This week Comedy Central picked Trevor Noah to replace Jon Stewart as host of The Daily Show later this year. Controversial tweets he posted as far back as six years ago have resurfaced.
Roseanne Barr told Noah on Twitter to “cease sexist & anti semitic ‘humor’ about jewish women & Israel.” This from a comedian who twenty-five years ago, after yelling “The Star-Spangled Banner,” spit and grabbed her crotch like a baseball player.
In 2012 she tweeted George Zimmerman’s parents’ home address and phone number. They sued her.
Maybe this is all Twitter’s fault. Kids, if you’re planning on running for President three decades from now, be sure to delete your Twitter, Facebook, Instagram, YouTube, Snapchat, Google Plus, Spotify, Pinterest, Myspace, Foursquare, and WordPress accounts immediately. Apologize to anyone with the slightest memory of one of your tasteless comments. Oh, and don’t connect to the internet or speak/text into a cell phone ever again.
If you’re a comedian refrain from humor. Or you’ll be found unfit to tell jokes on TV.
In 1969, the conceptual artist Douglas Huebler wrote, “The world is full of objects, more or less interesting; I do not wish to add any more.” I’ve come to embrace Huebler’s ideas, though it might be retooled as, “The world is full of texts, more or less interesting; I do not wish to add any more.” It seems an appropriate response to a new condition in writing today: faced with an unprecedented amount of available text, the problem is not needing to write more of it; instead, we must learn to negotiate the vast quantity that exists. I’ve transformed from a writer into an information manager, adept at the skills of replicating, organizing, mirroring, archiving, hoarding, storing, reprinting, bootlegging, plundering, and transferring. (Kenneth Goldsmith; quoted in Jeffrey T. Nealon, Post-Postmodernism, 2012, p. 166; emphasis added)
Goldsmith is on to something here. He’s the author of The Weather, Sports, and Traffic, a trilogy that as Nealon (p. 165) explains, “consists of straight transcriptions of eleven o’clock news weather reports (a year), a baseball game (every word of a single Yankee game radio broadcast), and traffic reports (a full day of traffic reports, ‘on the 1s’).”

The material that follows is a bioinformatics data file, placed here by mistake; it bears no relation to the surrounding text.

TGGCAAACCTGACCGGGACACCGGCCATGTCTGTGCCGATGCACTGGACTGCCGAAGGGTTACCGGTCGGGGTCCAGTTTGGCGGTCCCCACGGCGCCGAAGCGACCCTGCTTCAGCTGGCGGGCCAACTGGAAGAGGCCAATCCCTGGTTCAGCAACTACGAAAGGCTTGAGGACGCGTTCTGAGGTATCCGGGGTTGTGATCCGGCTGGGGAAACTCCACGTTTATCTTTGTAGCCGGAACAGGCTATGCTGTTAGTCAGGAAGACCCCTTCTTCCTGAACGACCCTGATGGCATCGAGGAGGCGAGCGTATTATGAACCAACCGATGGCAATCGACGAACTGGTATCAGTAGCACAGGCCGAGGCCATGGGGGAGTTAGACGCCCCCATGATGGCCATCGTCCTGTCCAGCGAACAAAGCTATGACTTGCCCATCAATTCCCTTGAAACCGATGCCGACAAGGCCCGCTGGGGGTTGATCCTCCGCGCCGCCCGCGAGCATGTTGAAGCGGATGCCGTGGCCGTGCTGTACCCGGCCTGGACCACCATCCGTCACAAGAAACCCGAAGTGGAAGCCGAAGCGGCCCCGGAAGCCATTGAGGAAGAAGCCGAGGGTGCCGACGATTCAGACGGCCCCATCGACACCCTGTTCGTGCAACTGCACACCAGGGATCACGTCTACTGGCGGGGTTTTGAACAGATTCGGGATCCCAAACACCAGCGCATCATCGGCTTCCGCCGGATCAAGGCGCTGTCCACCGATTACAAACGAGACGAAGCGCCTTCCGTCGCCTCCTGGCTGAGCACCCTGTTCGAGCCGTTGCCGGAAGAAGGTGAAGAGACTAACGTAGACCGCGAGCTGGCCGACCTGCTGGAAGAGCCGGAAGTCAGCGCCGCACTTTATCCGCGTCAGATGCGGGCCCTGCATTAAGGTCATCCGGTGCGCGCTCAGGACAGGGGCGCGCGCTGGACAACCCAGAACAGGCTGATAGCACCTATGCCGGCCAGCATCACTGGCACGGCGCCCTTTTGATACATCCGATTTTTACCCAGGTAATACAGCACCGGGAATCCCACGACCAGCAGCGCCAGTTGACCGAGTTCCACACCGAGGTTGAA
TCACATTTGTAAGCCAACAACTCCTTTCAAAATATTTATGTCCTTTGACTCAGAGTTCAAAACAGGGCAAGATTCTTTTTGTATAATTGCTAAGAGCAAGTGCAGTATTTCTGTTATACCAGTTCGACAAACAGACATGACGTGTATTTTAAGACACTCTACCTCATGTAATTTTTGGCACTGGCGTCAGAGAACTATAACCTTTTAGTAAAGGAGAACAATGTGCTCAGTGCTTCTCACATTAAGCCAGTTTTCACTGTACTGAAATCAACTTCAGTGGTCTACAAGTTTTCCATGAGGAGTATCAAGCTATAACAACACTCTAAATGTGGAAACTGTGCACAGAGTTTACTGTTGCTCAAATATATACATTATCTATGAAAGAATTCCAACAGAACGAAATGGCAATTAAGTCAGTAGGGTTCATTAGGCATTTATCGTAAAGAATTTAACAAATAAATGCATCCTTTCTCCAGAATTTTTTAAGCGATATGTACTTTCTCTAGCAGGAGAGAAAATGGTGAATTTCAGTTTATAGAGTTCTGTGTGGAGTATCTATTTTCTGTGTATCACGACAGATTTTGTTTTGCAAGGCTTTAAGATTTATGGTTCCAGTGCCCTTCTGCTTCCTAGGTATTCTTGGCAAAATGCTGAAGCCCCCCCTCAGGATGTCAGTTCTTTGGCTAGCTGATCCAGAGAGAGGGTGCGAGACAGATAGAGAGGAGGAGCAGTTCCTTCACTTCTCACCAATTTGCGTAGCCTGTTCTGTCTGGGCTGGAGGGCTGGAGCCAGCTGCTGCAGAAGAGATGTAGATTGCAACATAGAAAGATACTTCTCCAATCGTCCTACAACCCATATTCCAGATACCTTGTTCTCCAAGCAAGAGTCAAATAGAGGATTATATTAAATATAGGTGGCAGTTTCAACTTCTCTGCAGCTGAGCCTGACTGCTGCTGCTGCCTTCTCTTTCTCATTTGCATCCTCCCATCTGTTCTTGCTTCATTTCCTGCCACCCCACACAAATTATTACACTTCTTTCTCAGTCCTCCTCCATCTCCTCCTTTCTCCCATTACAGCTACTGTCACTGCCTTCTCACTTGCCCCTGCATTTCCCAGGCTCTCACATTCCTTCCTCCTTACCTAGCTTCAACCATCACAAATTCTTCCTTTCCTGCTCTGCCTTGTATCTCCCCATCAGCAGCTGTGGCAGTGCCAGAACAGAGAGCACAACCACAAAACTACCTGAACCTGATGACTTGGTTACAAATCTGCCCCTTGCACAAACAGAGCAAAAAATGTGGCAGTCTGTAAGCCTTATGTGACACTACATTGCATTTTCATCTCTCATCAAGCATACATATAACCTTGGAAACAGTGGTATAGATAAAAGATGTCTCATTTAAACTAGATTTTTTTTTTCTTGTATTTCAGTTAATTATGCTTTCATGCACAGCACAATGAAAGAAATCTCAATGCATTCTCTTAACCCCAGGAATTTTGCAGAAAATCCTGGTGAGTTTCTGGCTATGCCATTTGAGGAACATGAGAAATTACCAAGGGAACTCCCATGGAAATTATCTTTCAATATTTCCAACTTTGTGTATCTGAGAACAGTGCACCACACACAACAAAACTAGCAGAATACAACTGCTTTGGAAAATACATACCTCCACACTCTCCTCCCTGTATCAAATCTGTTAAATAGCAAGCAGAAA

Is this the future of writing? What happens when poetry turns into data manipulation—search engines determining word choice, spreadsheets functioning as figures of speech—the artist transformed into a smooth operator stripped of Goldsmith’s ironic detachment?
People wonder if computers will eventually think like humans. I foresee a world in which humans think like computers. The end of Art signaling the end of Man. Life as intelligence gathering. Love as business transaction. What’s your number? exchanged for What do the numbers say?
The Ancient Greek philosopher Heraclitus declared, “You could not step twice into the same river.” He was fascinated by change, how nothing stays still. My second step into say, the Des Plaines River, isn’t technically a second step because moments after the first step I am not the same nor is the river.
Martin Irvine, a professor of media studies, has brought this concept into the twenty-first century. “You can’t step into the same flow of information once,” he writes on his website. Today information flows so rapidly, so incessantly and through so many channels that I can’t force even the smallest drop to pause long enough to chart its course.
But there’s more to this. Today I can’t step into separate flows of information because I’m immersed in INFORMATION all the time. I’m drowning in gigabytes. Choking on algorithms. The only stepping is to “step out.” In other words, to die.
One day, I fear, data will subdue us. We will succumb to inputs and outputs. The Cloud will know everything. Especially our secrets. We’ll be laid bare, the world entirely visible. Nothing left to see here, people. Nothing left to see.